You are currently viewing I don’t want to choose between job security and teaching the truth (Opinion)

I don’t want to choose between job security and teaching the truth (Opinion)

Last year, before my home state of Georgia passed its law restricting the teaching of “dividing concepts,” I had an interesting conversation with my middle school students about race.

I was wandering the aisles of my pre-algebra class during this sweet spot in the middle of when most everyone was working. Suddenly, amidst the flurry of variables and equations filling the room, I heard several of my students discussing the Trail of Tears. I stopped to listen.

They had learned about it the day before in their history lesson and, naturally, the subject had caught their attention. I was also fascinated – our school is built on land where the Cherokee had lived before 1831 – and I confess that I was in no rush to push my students away from their math class. Instead, I joined the conversation, and while I don’t remember the extent of it, I remember the last words I said, shaking my head: “It’s not is no joke what we did to the Native Americans.

A little context is needed here. Almost all of my students were black – and I’m white – and that must be clearly understood or nothing can come out of the story I’m about to tell.

Because what happened after I shook my head and delivered my article was that a student on the periphery of the conversation looked up, agitated. He stretched his hands left and right, looked around the room, and said pointedly, “We?

I screwed up, and I knew it immediately. Turning squarely to face him, I bumped my chest lightly into that universal sporting symbol of ‘my bad’ and said something like, ‘No, not ‘we.’ Me. My people. Sorry about that. It’s no joke what white people did to Native Americans and Black Americans. The student nodded and the lesson continued.

I tell this story now because I have to ask myself: what would I do if this situation happened again today?

Georgia’s ‘dividing concepts’ law – like most similar laws recently passed in the country – is, to put it mildly, byzantine. It spans pages, restricting language to race, gender, and sexuality. To add insult to injury, teachers have been given little guidance on how best to understand it. While browsing the text of the law recently, I noticed a prescription that jolted my memory about this conversation on Trail of Tears: educators are not allowed to participate in what the law calls the “goat race.” emissary”.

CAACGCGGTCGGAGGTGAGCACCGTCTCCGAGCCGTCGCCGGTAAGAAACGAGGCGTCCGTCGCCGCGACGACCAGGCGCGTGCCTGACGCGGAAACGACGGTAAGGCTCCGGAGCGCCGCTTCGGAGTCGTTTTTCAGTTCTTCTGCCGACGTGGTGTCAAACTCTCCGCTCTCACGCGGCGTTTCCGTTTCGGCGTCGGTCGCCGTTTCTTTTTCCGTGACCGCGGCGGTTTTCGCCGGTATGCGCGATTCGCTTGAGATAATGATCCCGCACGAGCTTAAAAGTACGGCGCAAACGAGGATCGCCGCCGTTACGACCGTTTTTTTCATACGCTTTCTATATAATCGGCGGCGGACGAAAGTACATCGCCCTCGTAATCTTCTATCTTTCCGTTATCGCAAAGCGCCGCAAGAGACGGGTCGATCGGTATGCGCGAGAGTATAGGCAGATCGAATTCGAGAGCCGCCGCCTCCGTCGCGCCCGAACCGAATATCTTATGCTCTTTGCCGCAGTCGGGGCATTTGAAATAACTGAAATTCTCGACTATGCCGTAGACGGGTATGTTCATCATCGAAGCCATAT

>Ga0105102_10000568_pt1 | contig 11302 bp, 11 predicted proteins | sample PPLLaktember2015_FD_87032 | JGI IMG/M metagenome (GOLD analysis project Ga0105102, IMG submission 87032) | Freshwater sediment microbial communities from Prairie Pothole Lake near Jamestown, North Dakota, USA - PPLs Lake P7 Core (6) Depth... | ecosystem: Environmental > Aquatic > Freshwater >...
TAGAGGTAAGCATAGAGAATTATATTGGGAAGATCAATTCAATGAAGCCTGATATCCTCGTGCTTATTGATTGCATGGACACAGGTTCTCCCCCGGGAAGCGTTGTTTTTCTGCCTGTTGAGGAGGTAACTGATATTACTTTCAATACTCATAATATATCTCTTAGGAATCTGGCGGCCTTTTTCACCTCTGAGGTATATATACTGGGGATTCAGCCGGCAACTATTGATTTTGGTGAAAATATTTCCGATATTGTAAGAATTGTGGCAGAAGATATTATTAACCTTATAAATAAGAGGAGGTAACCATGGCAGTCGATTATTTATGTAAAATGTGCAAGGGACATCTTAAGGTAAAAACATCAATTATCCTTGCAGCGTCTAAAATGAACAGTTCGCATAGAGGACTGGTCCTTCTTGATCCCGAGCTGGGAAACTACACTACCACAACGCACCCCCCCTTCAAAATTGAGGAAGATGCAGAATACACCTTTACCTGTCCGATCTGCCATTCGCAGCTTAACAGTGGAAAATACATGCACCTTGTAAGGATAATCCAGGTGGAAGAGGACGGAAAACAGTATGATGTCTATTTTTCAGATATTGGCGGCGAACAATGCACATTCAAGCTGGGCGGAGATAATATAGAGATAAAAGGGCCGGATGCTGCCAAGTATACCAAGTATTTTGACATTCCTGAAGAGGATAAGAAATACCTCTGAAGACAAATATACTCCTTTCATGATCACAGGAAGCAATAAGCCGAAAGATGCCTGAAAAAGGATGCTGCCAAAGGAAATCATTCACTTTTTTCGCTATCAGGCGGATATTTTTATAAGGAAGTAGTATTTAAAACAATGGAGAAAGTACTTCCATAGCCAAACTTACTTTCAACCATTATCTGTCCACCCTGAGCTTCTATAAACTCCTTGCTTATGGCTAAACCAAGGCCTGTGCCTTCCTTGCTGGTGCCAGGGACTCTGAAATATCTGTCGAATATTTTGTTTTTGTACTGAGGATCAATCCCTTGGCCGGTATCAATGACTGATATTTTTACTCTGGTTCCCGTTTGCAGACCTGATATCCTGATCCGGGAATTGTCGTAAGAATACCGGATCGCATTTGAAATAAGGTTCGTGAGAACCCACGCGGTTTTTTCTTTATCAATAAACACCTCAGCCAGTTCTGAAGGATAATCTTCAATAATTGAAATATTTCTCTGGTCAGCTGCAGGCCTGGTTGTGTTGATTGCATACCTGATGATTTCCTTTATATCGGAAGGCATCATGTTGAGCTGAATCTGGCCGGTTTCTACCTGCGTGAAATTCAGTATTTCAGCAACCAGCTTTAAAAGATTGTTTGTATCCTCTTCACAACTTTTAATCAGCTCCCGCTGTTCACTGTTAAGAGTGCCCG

Did I make a “racial scapegoat” when I took the historical responsibility for the elimination of Native Americans and placed it on white people, myself included? I wonder.

What else was I supposed to do, though? If such a moment were to happen again, it would appear that I have two opposing choices: I can answer my student honestly and risk putting pressure on my school by breaking new state law, or I can dodge the question. of my student to make sure I’m not approaching something like “the scapegoat race”.

I have to choose between my students’ studies or my own job security. There is no other way out. How do I answer my student’s question honestly without running into the potential grievance of a hearing white person? How do I whitewash our history without also losing the respect of my black students and betraying my commitments to the truth? The Georgia legislature navigates me between Scylla and Charybdis.

Perhaps there are good intentions buried in this law; maybe some of those legislators just want to put the brakes on now to buy enough time to make our program more incisive in the long run. I’d like to hope so, although I’m not sure I believe it. The bottom line, however, is that it doesn’t matter how “good” the intentions of lawmakers are. As sociologist Eve L. Ewing writes in Ghosts in the schoolyard, “the question of racism is not a question of intentions, it is a question of results.” In this case, a law that requires teachers to enlighten children about our racial history has resulted in a racist outcome, no matter how well-meaning the writers imagine themselves to be.

A few years ago, writing about white people as lawmakers passing laws like these, Ta-Nehisi Coates put it this way: “‘Good intention’ is a passage through history.” This metaphor is particularly relevant here; every teacher knows the lack of accountability that can follow a wandering student sporting a pass.

I still teach 8th grade to note; my students will still learn the racial history of Georgia. What am I going to do when the inevitable cross talk makes its way into my math class this year? Am I going to risk the wrath of being heard by the wrong person for doing the right thing for my students? I hope I would have the courage, but of course I wonder. We all think of ourselves as heroes until our feet are actually on fire.

The right thing to do, of course, is to repeal these laws. They only hinder teachers in the important work that we do; they only hide the truths. I’m willing to believe that the architects of these laws had anything like ‘good intentions’ – if they’re willing to prove it by admitting they were wrong and tearing up their backbone by repealing them.

We must allow our teachers the freedom to answer questions without the self-censorship that accompanies fallacious thinking of “divisive concepts”. We need to do this before another conversation happens in another class where a teacher needs to speak in a less than free manner. Restricted speech can only lead to a restricted classroom environment; a free flow of ideas and conversations is essential to the learning project.

The school year is short; teachers need every moment to build trust and leverage it in our quest for truth in education. We need this freedom today.

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